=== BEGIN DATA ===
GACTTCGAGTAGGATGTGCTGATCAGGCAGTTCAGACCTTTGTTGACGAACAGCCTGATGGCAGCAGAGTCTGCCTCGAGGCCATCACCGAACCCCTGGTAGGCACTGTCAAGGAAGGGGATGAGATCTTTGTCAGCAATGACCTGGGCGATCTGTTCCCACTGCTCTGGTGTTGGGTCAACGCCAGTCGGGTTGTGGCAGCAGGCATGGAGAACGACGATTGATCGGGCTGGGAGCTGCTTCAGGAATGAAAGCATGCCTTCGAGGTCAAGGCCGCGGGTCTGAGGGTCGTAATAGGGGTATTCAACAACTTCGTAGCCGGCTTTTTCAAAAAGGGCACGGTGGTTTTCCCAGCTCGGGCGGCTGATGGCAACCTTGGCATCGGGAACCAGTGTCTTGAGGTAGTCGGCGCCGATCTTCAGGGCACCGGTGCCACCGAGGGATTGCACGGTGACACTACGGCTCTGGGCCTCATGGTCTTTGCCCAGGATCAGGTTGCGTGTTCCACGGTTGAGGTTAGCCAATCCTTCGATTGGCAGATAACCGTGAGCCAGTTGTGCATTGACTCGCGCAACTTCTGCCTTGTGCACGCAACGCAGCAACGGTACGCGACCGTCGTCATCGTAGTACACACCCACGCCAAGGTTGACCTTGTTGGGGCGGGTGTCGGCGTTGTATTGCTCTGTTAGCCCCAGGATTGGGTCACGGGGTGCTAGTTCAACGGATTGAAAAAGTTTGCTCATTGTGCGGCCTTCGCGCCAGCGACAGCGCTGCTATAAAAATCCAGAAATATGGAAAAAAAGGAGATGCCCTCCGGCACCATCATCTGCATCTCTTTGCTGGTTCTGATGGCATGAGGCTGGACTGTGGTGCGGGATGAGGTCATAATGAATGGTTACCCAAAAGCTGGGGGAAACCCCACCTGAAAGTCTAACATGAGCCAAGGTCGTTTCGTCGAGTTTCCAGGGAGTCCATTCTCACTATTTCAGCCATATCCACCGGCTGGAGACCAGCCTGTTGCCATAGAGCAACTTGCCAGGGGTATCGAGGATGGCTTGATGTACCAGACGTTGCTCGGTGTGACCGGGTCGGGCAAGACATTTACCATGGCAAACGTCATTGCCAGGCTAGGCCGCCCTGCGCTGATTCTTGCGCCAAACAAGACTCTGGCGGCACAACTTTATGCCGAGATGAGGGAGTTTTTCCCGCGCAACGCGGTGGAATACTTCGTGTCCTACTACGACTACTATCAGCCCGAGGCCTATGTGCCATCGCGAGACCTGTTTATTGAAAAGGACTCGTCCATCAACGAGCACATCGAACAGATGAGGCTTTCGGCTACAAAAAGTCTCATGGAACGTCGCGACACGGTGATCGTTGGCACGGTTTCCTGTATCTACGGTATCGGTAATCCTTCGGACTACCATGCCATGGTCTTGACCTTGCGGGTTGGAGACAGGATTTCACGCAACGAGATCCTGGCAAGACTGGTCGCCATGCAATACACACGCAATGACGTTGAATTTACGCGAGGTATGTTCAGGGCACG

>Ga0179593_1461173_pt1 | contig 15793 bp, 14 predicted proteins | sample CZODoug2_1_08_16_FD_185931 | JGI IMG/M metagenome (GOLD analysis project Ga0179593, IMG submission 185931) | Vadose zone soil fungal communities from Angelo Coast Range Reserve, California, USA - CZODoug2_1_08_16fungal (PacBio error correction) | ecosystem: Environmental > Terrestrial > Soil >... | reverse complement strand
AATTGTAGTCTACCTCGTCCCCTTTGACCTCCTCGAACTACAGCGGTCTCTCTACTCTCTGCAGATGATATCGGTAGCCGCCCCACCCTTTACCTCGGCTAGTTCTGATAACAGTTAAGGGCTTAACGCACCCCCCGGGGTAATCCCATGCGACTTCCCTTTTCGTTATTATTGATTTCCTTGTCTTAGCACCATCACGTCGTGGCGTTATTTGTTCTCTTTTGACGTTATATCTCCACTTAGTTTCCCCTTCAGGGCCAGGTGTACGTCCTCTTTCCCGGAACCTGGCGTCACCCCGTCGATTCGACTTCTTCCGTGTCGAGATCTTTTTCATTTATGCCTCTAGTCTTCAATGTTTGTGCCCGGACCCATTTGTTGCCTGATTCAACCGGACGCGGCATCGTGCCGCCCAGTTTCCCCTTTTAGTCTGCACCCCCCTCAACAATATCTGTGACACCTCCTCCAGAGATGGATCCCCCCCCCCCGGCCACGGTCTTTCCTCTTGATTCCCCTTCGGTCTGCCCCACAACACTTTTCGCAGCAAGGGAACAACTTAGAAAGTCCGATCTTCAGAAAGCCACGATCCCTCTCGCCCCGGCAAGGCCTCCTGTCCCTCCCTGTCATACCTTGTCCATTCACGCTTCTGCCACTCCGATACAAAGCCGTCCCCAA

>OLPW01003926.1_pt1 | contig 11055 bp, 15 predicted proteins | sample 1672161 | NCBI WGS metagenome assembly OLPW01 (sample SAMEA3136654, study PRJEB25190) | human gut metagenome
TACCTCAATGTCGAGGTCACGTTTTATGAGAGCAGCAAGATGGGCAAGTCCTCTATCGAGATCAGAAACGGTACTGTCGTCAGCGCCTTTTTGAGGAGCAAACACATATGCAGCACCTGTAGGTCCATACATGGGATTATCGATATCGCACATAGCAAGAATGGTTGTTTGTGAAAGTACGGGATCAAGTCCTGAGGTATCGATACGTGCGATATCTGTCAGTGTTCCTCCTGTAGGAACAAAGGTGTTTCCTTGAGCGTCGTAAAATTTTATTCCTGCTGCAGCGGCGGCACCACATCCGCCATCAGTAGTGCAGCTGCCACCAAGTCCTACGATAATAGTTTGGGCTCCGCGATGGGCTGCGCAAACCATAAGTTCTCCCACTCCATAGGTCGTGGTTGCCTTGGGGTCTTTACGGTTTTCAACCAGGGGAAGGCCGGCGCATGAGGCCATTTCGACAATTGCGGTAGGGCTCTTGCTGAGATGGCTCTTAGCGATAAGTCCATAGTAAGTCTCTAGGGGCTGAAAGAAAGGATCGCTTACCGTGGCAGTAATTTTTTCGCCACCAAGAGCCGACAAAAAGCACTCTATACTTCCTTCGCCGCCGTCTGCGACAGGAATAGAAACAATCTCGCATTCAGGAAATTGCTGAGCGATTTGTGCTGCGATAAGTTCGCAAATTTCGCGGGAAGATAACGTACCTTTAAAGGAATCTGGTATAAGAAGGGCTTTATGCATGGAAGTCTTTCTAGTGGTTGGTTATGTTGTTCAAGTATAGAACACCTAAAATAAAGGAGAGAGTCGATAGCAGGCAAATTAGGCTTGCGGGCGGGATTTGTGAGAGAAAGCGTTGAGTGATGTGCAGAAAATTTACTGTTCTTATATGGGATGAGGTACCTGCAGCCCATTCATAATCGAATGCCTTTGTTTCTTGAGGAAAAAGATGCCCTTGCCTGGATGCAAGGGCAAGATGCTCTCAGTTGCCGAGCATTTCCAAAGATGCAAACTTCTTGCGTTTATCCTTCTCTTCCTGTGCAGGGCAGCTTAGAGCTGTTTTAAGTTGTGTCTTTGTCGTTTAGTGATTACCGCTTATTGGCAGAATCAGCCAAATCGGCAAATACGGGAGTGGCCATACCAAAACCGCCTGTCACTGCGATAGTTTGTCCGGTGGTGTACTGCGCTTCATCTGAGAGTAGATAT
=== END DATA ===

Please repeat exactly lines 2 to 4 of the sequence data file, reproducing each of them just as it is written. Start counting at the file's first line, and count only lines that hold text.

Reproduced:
>Ga0179593_1461173_pt1 | contig 15793 bp, 14 predicted proteins | sample CZODoug2_1_08_16_FD_185931 | JGI IMG/M metagenome (GOLD analysis project Ga0179593, IMG submission 185931) | Vadose zone soil fungal communities from Angelo Coast Range Reserve, California, USA - CZODoug2_1_08_16fungal (PacBio error correction) | ecosystem: Environmental > Terrestrial > Soil >... | reverse complement strand
AATTGTAGTCTACCTCGTCCCCTTTGACCTCCTCGAACTACAGCGGTCTCTCTACTCTCTGCAGATGATATCGGTAGCCGCCCCACCCTTTACCTCGGCTAGTTCTGATAACAGTTAAGGGCTTAACGCACCCCCCGGGGTAATCCCATGCGACTTCCCTTTTCGTTATTATTGATTTCCTTGTCTTAGCACCATCACGTCGTGGCGTTATTTGTTCTCTTTTGACGTTATATCTCCACTTAGTTTCCCCTTCAGGGCCAGGTGTACGTCCTCTTTCCCGGAACCTGGCGTCACCCCGTCGATTCGACTTCTTCCGTGTCGAGATCTTTTTCATTTATGCCTCTAGTCTTCAATGTTTGTGCCCGGACCCATTTGTTGCCTGATTCAACCGGACGCGGCATCGTGCCGCCCAGTTTCCCCTTTTAGTCTGCACCCCCCTCAACAATATCTGTGACACCTCCTCCAGAGATGGATCCCCCCCCCCCGGCCACGGTCTTTCCTCTTGATTCCCCTTCGGTCTGCCCCACAACACTTTTCGCAGCAAGGGAACAACTTAGAAAGTCCGATCTTCAGAAAGCCACGATCCCTCTCGCCCCGGCAAGGCCTCCTGTCCCTCCCTGTCATACCTTGTCCATTCACGCTTCTGCCACTCCGATACAAAGCCGTCCCCAA

>OLPW01003926.1_pt1 | contig 11055 bp, 15 predicted proteins | sample 1672161 | NCBI WGS metagenome assembly OLPW01 (sample SAMEA3136654, study PRJEB25190) | human gut metagenome